My Favorite Lessons From Marie Kondo
I want to start off by saying I’ve read her book The Life Changing Magic of Tidying up twice not because I was a huge fan at first but because I was confused.
I loved the philosophy but had to look up videos to see how to fold the clothing.
Her first book is chock full of good advice but lacked the clarity and practicality in storage I truly wanted. After the second read through I paired down everything and still loved it.
Her second book, Spark Joy, is where the best advice comes from. It has illustrations and also goes into detail about storage that sometimes gives you multiple options to organize things.
People sometimes misconstrue her talking points but I think her opinions are solid. Here are some quotes and what I took from them.
“There’s no need to finish reading books that you only get halfway through. Their purpose was to be read halfway. So get rid of all those unread books. It will be far better for you to read the book that really grabs you right now than one that you left to gather dust for years.” — The Life Changing Magic of Tidying Up
This one quote hit me hard because I had mixed feelings about my books. My first thoughts were obvious: Why not keep the ones I haven’t read? I would read them eventually! I promise!
I was obviously wrong and delusional. I finally got rid of those un-read books and felt so much lighter.
It helped me develop a new rule for books as well. I only keep books I plan to re-read. So far this has helped me pair down quite a lot but I still do a yearly purge of books and clothing.
“If you can say without a doubt, “I really like this!” no matter what anyone else says, and if you like yourself for having it, then ignore what other people think.” — The Life Changing Magic of Tidying Up
I took this rule to heart and have tried to stay true to it. The things I have kept that make me smile when looking at them include things that are sentimental. I have decided to display them, another piece of advice she says to do for things you plan to keep.
I have a Build-A-Bear doll of Toothless from How To Train Your Dragon. This doll was a gift from my sister and I like changing their outfits seasonally. I have it on display in my bedroom and have clothes hung up above it.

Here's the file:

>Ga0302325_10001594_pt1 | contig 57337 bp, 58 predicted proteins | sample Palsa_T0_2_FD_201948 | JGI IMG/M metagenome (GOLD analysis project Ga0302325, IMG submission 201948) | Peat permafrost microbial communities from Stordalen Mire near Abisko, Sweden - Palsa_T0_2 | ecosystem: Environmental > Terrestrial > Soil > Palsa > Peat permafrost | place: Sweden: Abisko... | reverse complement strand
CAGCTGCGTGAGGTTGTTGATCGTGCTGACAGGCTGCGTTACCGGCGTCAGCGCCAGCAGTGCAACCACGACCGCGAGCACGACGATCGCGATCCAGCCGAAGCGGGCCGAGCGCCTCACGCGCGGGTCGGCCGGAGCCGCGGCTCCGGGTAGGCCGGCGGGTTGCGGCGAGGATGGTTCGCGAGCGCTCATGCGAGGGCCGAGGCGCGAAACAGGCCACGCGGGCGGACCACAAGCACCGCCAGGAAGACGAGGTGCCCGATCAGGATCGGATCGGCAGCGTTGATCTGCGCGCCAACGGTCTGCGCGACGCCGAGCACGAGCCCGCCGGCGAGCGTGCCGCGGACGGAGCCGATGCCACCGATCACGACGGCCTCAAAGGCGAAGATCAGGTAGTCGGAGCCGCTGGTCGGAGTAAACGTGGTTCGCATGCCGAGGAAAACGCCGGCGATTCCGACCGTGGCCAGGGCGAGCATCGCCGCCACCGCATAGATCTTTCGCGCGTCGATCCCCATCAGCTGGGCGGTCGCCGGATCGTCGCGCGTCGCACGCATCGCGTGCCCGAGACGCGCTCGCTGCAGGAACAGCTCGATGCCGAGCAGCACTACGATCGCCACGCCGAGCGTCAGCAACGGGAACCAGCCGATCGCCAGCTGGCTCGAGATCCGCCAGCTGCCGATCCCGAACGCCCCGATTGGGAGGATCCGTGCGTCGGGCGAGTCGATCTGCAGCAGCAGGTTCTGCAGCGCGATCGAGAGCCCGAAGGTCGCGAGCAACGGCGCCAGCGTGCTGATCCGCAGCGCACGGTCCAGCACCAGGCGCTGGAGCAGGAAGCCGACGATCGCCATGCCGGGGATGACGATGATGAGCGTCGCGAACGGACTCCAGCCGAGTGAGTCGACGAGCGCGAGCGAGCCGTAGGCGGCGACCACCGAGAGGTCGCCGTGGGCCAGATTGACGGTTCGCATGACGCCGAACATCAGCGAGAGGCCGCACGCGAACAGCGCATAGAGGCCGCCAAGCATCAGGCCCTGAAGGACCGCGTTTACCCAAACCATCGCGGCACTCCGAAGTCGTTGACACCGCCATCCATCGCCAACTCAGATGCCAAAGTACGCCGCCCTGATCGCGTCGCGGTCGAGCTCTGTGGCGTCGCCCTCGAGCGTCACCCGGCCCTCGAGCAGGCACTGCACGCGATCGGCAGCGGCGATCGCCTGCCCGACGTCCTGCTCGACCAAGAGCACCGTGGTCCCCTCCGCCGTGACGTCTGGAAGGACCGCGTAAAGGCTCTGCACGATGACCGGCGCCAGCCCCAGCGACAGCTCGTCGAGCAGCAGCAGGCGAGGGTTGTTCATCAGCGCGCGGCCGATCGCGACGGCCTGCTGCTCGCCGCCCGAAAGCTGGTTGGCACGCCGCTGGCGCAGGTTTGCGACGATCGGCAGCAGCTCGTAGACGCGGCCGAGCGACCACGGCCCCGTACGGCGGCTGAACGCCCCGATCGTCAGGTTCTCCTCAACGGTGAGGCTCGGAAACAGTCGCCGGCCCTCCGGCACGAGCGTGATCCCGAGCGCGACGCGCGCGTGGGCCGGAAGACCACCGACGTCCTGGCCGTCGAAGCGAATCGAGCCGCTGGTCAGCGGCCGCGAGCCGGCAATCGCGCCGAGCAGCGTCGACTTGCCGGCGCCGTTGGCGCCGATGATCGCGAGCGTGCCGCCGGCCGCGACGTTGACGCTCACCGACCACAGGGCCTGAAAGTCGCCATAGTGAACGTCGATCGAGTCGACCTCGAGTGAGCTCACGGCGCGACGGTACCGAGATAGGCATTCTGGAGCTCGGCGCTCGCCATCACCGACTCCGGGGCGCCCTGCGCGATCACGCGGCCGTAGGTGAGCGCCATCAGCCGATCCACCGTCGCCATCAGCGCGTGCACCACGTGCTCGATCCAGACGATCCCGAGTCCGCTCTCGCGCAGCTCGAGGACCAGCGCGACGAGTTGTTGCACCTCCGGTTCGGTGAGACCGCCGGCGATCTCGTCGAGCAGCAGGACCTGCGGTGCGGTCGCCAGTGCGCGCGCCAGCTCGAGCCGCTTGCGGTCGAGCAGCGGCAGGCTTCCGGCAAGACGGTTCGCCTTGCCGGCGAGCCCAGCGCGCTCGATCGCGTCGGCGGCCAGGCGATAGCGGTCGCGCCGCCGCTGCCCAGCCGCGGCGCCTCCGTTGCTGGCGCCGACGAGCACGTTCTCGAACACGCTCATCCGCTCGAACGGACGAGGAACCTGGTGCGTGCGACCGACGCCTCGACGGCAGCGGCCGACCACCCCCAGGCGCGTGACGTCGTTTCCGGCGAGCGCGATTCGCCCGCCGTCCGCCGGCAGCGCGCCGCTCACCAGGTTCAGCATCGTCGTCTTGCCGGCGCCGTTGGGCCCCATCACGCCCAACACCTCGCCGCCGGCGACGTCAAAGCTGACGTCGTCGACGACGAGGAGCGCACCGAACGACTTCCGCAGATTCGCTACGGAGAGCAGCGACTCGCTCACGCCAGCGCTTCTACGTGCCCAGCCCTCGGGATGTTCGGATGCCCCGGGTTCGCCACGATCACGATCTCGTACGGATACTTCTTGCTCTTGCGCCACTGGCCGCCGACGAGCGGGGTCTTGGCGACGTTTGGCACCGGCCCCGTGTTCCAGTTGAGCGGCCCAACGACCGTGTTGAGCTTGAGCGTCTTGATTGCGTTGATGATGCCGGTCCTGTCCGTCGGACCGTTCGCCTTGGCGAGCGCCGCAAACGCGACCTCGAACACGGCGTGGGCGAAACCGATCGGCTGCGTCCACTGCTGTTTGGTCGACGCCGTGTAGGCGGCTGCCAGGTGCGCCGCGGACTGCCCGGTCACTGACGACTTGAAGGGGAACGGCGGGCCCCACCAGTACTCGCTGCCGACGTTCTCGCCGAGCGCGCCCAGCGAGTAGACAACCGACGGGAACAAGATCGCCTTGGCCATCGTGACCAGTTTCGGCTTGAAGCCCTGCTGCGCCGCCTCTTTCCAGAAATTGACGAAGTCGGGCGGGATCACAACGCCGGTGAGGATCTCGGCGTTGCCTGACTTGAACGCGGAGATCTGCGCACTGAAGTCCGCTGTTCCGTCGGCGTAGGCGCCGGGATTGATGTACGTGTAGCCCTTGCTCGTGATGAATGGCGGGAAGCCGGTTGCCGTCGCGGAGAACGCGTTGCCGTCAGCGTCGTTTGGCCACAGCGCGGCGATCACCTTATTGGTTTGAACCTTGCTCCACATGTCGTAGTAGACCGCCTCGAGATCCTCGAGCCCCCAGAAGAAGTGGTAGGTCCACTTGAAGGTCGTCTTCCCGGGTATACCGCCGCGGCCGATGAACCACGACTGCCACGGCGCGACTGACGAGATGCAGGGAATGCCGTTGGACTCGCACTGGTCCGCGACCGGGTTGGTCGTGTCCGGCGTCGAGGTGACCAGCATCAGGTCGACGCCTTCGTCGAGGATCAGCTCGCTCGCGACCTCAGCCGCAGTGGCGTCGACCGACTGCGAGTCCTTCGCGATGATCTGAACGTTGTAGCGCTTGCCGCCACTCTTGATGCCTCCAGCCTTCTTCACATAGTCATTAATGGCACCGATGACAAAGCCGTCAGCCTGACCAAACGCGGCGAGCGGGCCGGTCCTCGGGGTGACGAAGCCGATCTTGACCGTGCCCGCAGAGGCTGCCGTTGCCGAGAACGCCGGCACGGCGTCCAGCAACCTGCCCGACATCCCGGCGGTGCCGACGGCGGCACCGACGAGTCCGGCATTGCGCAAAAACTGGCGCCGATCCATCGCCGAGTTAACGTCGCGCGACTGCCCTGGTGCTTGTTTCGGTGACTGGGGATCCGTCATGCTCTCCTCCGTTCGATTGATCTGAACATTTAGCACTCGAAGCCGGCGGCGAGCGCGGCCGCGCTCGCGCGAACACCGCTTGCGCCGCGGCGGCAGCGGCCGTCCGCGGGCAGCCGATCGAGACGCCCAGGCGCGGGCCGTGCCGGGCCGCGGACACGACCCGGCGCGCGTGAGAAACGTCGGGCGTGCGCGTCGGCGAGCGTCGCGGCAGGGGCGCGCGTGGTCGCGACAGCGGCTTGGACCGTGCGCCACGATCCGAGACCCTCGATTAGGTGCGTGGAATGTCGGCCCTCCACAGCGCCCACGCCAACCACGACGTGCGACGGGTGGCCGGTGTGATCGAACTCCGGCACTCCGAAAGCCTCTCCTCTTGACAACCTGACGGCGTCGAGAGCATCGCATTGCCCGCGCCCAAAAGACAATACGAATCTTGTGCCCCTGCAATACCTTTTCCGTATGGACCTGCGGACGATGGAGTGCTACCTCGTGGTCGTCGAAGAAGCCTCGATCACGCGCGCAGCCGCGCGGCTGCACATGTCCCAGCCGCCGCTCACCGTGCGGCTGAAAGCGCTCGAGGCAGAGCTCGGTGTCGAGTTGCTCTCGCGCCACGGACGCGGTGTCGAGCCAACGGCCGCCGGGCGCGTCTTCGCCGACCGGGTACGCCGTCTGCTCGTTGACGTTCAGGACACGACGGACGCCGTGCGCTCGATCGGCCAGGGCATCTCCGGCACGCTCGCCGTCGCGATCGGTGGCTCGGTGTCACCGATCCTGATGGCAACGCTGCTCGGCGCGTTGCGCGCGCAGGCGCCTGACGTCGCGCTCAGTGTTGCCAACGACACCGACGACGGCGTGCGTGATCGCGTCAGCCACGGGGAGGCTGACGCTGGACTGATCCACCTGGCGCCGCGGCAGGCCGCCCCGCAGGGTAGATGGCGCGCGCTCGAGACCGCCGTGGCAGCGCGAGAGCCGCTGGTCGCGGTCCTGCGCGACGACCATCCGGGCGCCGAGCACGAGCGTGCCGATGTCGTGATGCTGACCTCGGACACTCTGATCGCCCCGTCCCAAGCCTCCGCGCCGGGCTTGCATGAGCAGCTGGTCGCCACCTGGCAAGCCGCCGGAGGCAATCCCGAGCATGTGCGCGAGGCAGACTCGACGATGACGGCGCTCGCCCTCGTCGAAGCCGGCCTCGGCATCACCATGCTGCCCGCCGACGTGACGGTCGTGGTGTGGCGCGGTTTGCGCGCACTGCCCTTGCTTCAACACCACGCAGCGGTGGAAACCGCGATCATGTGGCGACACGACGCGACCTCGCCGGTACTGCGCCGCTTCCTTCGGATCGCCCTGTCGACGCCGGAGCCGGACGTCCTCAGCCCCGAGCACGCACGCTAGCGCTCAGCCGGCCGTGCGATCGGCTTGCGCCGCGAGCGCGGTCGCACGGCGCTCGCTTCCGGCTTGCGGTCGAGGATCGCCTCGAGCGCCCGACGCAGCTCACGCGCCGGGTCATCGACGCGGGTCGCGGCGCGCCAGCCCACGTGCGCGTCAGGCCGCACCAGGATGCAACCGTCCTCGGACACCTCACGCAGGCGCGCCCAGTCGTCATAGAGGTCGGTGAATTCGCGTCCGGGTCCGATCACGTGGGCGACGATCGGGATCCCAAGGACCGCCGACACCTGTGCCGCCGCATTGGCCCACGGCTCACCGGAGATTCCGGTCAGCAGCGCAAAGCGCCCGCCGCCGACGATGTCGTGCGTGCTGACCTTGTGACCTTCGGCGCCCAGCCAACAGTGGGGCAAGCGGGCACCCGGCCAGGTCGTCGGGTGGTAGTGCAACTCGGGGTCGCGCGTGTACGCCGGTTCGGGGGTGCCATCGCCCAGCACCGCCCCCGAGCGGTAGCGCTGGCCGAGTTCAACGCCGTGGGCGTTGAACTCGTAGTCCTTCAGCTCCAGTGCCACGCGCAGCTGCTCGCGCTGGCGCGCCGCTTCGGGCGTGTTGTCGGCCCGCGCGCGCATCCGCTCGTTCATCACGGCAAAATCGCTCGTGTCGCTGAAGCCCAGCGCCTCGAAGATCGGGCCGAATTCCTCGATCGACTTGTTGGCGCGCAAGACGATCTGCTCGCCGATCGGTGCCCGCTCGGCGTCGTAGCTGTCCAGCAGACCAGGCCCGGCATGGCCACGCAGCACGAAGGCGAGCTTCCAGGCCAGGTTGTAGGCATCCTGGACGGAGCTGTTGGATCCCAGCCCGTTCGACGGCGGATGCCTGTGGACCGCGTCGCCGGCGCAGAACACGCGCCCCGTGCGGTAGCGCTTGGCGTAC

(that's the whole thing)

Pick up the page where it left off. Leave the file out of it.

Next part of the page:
This brings me visual joy.
Her advice for sentimental items and photos is clear. Simply keep the things that make you the happiest and discard the rest. This helped me years ago sort through old kpop memorabilia I was still holding onto, but I didn’t look at.
It guided me this past fall to start an Instagram for my cats and have a physical photo album of my favorite photos of them. I take my time to select the pictures before printing them. I look at the album whenever I want and it brings me joy.
People are surprised and think it’s strange that I even have an Instagram for the cats. I love them though and looking through the feed or the album makes me incredibly happy.
(You can find the Instagram @4catcastle if interested.)
“Another rule is that once the space has been divided, we should ignore how the others use their own space.” — Spark Joy
In her second book she goes into better detail on the cleaning and storage process. One suggestion she makes is to have designated spaces for household members’ individual items.
Simply put, someone’s bedroom is their bedroom to organize.
You cannot control how others store their items or what they choose to keep. You may think it’s ridiculous or messy but it is their space. Manage your own space and don’t worry about their space.
I like this idea and it also releases stress for me. My partner and I share most things in the house but he has a designated space for his personal items while I have mine. I am actually grateful because he loves organizing and displaying his things. He has a great knack for decorating.
I highly recommend if you are planning to read her books to actually just read the second book: Spark Joy. It brought me way more clarity then the first and it has pictures to explain everything.
In conclusion I will leave you with my favorite quote from Spark Joy:
“Secondly, if you cannot bring yourself to throw something away, keep it with confidence. It might be a T-shirt designed by your high school class for a school festival, for example, but if you can’t part with it, keep it.
Don’t berate yourself for not being able to throw away something as simple as that. Rather, trust your instincts, which you have already honed by choosing what to keep and what to discard for an astounding number of things.
As long as you have approached that T-shirt with integrity, the day will come when you know that it has fulfilled its job.”